Outbreaks among wild birds in Europe during 2006 show that wild birds are capable of carrying the virus to new sites after infection - at least during the early stages of infection. It is possible that the initial outbreaks in Europe in February related to movements of birds away from the Black and Caspian Sea regions in response to unusually cold weather. These areas are known to have widespread H5N1 infection in poultry and limited biosecurity measures in place.

In contrast to the recent European incidents, the movement of wild birds is not to date the main cause of the spread of H5N1 in Asia over the decade since the virus was first discovered there. Prior to April 2005, wild birds found dead or dying with H5N1 in Asia were largely sedentary species that scavenge near poultry, live markets or captive bird populations.

From May 2005 to July 2005, there were significant die-offs of migratory wild birds in Qinghai Lake (1,500-6,300 birds) and Mongolia (126 birds). The majority of the birds affected in May 2005 in Qinghai Lake were Bar-headed Geese. Deaths from H5N1 in the geese occurred weeks after their arrival from wintering grounds in India, suggesting that the source of the H5N1 infection was local to Lake Qinghai. Furthermore, no Bar-headed Geese or other wild birds were found dead in other wetlands near to Qinghai Lake.

In Mongolia, at Lake Erhel, the main species found dead or dying with H5N1 in July 2005 were Bar-headed Geese and Whooper Swans. Both species would have arrived to breed in Mongolia several months earlier, and during the outbreak the birds would have been near to completing their annual feather moult, during which they are sedentary. Bird surveys carried out during the same period at eight wetlands in Mongolia found no other birds with H5N1. These facts point to the source of H5N1 infection being local to Lake Erhel and suggest that the infected wild birds did not spread the disease to new locations.

It is possible that in some Asian and Australasian countries where little or no surveillance work has been done, infected wild birds have gone undetected. However, in Japan, Korea, New Zealand and Australia, where there has been extensive surveillance, there have been no infected wild birds identified. Countries such as the Philippines, on a major migration route from Southeast Asia, remain free of H5N1. Japan and South Korea have both remained free of the disease after early outbreaks confined to poultry were brought under control by closing borders to poultry imports.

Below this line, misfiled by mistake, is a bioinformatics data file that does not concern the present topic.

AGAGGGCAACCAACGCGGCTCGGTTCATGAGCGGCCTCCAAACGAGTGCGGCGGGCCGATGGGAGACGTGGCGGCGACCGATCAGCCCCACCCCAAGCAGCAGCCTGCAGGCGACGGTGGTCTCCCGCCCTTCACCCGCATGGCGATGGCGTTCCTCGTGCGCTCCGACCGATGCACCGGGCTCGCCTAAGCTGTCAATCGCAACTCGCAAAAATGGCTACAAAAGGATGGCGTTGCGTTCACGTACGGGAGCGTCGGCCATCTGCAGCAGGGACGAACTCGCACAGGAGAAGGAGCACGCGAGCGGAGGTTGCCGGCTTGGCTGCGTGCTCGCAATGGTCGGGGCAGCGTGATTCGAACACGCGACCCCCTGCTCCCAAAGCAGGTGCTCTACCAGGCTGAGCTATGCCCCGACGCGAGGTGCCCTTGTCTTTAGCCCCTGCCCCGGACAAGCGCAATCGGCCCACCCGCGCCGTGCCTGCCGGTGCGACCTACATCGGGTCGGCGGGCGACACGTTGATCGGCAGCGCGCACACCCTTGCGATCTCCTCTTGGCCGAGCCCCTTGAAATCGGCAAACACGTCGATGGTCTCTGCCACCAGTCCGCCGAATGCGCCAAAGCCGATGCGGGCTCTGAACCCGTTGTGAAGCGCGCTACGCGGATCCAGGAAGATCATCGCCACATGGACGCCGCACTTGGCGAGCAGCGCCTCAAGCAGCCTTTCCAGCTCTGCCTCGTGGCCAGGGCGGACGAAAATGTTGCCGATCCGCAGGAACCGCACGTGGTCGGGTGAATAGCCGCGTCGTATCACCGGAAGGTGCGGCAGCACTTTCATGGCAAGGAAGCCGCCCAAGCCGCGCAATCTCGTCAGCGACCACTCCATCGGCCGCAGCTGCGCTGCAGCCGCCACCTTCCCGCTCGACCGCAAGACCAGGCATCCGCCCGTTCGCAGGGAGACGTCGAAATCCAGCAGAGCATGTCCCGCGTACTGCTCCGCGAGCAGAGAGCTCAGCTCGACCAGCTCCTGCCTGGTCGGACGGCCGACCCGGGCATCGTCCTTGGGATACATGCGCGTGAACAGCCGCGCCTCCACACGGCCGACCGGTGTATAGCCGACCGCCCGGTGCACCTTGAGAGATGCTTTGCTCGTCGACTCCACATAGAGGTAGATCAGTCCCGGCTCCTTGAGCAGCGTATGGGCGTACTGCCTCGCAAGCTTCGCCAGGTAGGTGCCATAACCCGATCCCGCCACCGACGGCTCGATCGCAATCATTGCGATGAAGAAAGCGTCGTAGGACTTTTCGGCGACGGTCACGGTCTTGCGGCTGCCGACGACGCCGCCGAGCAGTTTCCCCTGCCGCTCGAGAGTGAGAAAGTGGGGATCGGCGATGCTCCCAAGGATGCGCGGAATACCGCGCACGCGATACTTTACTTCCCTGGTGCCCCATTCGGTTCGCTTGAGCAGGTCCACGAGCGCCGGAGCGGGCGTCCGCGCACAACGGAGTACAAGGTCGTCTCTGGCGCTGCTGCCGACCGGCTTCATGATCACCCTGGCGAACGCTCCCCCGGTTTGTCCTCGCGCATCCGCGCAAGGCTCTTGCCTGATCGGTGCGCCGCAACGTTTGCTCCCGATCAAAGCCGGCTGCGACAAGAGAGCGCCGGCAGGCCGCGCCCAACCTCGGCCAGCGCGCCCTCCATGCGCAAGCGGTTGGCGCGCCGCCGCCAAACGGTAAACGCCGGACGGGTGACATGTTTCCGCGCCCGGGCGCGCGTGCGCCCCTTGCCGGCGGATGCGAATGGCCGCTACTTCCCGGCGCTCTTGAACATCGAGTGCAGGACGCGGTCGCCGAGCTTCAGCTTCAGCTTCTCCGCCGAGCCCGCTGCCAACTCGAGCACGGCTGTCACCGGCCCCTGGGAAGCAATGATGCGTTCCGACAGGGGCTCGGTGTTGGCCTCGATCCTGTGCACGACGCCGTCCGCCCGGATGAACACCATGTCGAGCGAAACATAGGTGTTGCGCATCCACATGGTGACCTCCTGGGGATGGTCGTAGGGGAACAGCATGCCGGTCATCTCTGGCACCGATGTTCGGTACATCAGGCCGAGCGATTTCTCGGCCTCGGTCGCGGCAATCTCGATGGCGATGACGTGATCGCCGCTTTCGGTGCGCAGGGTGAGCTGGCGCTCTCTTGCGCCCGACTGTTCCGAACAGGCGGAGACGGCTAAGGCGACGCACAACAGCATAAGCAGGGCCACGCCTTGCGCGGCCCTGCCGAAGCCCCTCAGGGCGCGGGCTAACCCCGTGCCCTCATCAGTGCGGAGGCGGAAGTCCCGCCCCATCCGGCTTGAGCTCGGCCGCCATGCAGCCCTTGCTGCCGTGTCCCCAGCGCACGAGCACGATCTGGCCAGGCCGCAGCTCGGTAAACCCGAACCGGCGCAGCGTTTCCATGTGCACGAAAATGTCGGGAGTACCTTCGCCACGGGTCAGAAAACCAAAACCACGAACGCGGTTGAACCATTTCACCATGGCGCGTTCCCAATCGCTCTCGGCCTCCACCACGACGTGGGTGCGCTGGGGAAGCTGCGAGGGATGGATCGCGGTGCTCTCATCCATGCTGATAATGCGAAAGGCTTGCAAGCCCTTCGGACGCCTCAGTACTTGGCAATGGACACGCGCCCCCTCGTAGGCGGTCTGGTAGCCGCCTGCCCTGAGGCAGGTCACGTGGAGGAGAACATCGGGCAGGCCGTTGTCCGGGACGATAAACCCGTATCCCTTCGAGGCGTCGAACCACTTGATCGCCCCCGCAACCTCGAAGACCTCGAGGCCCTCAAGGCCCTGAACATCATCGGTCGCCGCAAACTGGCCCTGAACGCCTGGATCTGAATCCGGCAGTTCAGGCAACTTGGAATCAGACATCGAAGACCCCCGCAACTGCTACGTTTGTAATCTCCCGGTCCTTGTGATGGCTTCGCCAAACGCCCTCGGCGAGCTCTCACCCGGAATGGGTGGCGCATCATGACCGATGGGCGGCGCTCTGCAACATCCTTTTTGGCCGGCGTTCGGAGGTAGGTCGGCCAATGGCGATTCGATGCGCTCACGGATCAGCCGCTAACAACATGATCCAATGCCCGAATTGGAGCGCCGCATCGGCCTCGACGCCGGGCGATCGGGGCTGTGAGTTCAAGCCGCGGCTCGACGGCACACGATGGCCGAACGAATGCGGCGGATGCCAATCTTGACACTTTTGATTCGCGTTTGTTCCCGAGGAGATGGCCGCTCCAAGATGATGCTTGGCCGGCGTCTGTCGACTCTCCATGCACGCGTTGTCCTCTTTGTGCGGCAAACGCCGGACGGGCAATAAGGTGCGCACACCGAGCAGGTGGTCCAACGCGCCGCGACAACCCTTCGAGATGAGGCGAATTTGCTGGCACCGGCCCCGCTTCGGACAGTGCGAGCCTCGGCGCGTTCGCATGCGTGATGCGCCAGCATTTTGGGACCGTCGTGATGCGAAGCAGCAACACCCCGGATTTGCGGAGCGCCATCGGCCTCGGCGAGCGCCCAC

Wild birds have tested positive for H5N1 in Asia. Six out of more than 13,000 wild birds tested in China were positive, and 3 percent of the 13,000 had antibodies to H5N1. However, out of 16,000 wild birds tested over the last decade in Hong Kong, not a single live bird infected with H5N1 has been found. This finding is particularly striking since Hong Kong is so close to centers of infection in poultry in mainland China.

The lack of a trail of H5N1 infections along migratory pathways from infected breeding habitats in Mongolia, China and Russia to southern wintering areas in Asia suggests that migratory wild birds are not spreading the disease long distances between continents. With few exceptions, there is limited correlation between the pattern and timing of spread among domestic birds and wild bird migrations.

Nevertheless, some authorities argue that the timing and location of outbreaks in the Black Sea and Caspian Sea in the autumn of 2005 did follow the southern migration routes of birds. These outbreaks occurred after H5N1 was detected in poultry in Russia and wildfowl in southwest Russia in the summer of 2005. However, there appeared to be no trails of death along this migration route; wild bird deaths were localized and, in some instances, were restricted to a few individuals from larger flocks. Equally plausible explanations for the spread of avian influenza westwards during the latter half of 2005 are the movements of poultry and poultry products.